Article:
Without knowing that they are learning, kids will dive into this game with abandon! We bought it for my kindergartener, but her younger brother quickly joined in. They have now been playing for four years and still love it. You can easily modify the rules to help the younger ones (have some face-up cards) OR to make it more difficult as they get older (play with more and more cards). Another great thing is that it is a card game so is ultra- portable. My daughter is in the YMCA Indian Princesses and brought this to the first campout. She was an instant hit and the rest of the girls beg her to bring it every time.
As far as playing a game which is not going to drain more of your brain, this is very nice. Both my 7 and 9 year old like this game and so do the parents as it teaches Math and Strategy. It is helping my 7 year old with addition at the end of each round. It is also teaching them to watch what others are doing and how it might effect their play. This game is simple but lots of fun.
I have been playing games for a number of years. My kids are young but just getting to the age where they can play games that actually I can enjoy as well. I'm very eager to discover games that fit my requirements of being fun and easy enough for them, yet not a total bore for me. For example "Candyland" and "Chutes and Ladders" do not fit the bill.
I'm thrilled to say that I have one great game so far that does meet those requirements. That is Rat-a-tat Cat. I play it with my wife and 6-year-old boy. He loves it and literally BEGS to play again and again. I love watching him have so much fun with it.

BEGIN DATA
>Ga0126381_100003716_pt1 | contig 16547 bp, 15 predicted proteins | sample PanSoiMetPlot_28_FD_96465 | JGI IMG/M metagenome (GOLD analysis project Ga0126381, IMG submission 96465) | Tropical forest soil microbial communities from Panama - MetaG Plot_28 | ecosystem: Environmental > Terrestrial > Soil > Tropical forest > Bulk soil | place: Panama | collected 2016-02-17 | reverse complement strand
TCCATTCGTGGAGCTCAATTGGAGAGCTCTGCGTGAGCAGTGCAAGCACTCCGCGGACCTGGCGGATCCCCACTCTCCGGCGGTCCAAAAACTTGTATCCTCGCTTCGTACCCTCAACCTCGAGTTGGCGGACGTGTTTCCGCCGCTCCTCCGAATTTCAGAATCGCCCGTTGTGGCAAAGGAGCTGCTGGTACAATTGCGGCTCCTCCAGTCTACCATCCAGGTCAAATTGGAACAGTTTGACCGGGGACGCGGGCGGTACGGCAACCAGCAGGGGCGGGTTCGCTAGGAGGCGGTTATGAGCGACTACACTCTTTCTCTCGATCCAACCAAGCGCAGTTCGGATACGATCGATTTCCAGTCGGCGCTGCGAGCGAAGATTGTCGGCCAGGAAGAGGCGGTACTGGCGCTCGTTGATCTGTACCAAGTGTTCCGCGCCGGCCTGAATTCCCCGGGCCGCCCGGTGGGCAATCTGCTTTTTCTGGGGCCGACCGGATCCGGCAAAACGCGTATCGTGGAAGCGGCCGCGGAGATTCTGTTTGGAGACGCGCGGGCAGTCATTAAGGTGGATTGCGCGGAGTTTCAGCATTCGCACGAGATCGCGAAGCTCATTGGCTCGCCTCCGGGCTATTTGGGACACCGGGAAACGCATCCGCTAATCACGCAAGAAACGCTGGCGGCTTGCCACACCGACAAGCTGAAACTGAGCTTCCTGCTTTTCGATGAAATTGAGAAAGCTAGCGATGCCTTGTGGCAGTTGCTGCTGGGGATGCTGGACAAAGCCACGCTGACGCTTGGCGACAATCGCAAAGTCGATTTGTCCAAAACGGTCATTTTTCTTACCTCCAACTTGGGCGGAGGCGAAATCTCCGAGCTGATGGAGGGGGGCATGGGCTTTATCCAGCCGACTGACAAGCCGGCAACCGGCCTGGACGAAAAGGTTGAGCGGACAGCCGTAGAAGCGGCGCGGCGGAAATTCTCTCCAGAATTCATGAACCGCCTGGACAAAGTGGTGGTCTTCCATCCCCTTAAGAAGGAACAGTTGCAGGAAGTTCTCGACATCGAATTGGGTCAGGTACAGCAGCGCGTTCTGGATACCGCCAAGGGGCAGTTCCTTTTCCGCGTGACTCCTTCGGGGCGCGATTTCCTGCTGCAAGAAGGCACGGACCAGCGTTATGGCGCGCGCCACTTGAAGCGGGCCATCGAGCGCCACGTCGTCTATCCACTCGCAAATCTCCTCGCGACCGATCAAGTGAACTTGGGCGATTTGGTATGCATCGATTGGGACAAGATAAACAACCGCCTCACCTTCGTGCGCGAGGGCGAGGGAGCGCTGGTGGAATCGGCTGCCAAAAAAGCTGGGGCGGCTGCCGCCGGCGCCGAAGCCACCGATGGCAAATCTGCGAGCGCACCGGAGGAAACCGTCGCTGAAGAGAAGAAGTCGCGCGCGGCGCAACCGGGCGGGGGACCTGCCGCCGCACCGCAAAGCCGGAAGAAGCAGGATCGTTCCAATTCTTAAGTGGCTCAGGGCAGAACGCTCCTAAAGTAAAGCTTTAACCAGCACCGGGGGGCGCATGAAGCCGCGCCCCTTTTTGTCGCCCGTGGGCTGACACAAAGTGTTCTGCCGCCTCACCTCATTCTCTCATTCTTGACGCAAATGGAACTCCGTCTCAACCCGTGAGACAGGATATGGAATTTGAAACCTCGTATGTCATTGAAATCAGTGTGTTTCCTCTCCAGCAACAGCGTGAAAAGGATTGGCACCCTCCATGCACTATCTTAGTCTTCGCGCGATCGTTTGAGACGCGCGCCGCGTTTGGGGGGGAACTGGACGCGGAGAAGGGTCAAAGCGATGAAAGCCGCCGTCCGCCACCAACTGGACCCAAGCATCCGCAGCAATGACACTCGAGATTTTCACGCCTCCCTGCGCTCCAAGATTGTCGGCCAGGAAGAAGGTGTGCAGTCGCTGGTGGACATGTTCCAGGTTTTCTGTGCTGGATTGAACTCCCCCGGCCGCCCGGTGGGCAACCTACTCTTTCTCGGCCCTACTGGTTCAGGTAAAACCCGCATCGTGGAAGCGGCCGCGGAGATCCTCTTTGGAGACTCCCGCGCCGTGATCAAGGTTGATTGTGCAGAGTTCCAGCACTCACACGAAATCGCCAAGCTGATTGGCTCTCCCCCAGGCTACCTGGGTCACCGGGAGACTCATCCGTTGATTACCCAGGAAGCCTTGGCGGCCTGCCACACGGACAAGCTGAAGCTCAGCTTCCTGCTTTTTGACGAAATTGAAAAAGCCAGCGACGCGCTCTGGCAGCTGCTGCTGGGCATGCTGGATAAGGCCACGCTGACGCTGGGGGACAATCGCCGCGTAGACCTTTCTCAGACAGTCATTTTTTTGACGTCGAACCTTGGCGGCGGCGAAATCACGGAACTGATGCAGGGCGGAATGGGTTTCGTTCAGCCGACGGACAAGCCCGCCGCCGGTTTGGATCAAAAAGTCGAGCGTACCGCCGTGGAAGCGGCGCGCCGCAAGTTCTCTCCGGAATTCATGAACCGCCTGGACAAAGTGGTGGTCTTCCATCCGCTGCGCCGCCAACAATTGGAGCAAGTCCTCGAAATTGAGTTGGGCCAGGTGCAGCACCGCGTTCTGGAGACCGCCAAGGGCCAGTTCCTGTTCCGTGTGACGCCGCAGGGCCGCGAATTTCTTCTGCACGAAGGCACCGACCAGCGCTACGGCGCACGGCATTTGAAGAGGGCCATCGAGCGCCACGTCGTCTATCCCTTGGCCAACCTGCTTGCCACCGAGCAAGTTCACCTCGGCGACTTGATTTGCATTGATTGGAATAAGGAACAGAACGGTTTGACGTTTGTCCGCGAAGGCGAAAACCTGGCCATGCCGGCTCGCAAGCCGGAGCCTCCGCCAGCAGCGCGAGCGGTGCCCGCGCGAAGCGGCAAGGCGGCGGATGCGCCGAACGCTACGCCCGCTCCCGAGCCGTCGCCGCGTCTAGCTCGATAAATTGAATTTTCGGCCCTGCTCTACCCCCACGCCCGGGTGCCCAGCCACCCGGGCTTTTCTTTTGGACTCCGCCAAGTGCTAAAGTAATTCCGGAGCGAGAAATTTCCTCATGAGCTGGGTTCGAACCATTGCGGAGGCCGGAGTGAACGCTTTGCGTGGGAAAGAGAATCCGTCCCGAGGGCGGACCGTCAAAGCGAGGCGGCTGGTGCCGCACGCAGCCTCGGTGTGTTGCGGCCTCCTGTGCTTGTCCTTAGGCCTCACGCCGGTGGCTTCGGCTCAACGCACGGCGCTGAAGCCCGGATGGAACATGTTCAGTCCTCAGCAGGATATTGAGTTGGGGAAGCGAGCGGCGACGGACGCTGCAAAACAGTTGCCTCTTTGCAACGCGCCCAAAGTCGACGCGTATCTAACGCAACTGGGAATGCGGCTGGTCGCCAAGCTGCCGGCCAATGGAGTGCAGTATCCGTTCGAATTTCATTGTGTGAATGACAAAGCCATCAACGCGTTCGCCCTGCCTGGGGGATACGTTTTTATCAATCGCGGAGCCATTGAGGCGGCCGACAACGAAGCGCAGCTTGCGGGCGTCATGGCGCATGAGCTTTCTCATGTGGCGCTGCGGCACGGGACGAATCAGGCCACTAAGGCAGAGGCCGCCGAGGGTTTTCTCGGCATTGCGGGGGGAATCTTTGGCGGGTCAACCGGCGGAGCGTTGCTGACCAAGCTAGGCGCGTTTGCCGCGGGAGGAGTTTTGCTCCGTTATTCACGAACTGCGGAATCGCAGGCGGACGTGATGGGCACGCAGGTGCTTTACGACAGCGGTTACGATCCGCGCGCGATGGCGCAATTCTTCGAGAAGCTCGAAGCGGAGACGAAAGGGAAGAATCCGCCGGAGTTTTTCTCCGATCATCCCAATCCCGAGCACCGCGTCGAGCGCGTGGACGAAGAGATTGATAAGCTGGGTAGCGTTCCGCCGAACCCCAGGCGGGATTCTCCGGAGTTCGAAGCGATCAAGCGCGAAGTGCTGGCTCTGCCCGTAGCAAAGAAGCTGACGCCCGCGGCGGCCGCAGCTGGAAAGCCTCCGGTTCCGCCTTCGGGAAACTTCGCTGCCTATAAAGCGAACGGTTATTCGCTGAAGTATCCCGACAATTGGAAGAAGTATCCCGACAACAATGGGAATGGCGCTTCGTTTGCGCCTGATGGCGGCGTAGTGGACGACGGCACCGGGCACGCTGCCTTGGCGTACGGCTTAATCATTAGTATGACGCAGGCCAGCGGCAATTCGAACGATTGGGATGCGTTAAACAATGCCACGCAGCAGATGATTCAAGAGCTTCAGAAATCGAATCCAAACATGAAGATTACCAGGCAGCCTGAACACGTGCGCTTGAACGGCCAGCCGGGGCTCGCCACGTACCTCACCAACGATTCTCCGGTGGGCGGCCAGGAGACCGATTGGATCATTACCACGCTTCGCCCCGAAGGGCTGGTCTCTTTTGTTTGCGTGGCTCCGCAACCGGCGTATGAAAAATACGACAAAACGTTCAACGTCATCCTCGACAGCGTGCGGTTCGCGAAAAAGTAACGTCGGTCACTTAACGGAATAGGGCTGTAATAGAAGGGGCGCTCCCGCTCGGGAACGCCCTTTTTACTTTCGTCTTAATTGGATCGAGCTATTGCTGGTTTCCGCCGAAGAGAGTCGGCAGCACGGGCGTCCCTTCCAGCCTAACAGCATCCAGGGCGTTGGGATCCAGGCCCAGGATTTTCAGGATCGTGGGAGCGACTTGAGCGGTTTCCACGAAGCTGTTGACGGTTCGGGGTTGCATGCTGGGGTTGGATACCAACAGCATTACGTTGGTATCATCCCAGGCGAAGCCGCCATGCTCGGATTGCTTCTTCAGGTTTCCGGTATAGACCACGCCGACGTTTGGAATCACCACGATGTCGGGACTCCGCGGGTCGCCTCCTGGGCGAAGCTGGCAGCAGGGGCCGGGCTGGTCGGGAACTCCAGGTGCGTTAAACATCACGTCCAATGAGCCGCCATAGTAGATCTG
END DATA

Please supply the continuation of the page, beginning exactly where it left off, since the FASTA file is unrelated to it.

One thing this does for kids is gives them a sense of satisfaction even if they don't win. Games based completely on luck (such as those mentioned before) will either leave them happy for winning or throwing a fit because they didn't... Since they are complete chance it's like Dad randomly giving a piece of candy to only one of his kids. Sounds aweful doesn't it?
However, games like Rat-a-tat Cat require decision making. Even if they don't get the best score, they will see that they started out with so many points, and ended with quite a bit fewer (the object is to get the fewest points) and feel proud with the progress they made based on decisions THEY themselves made.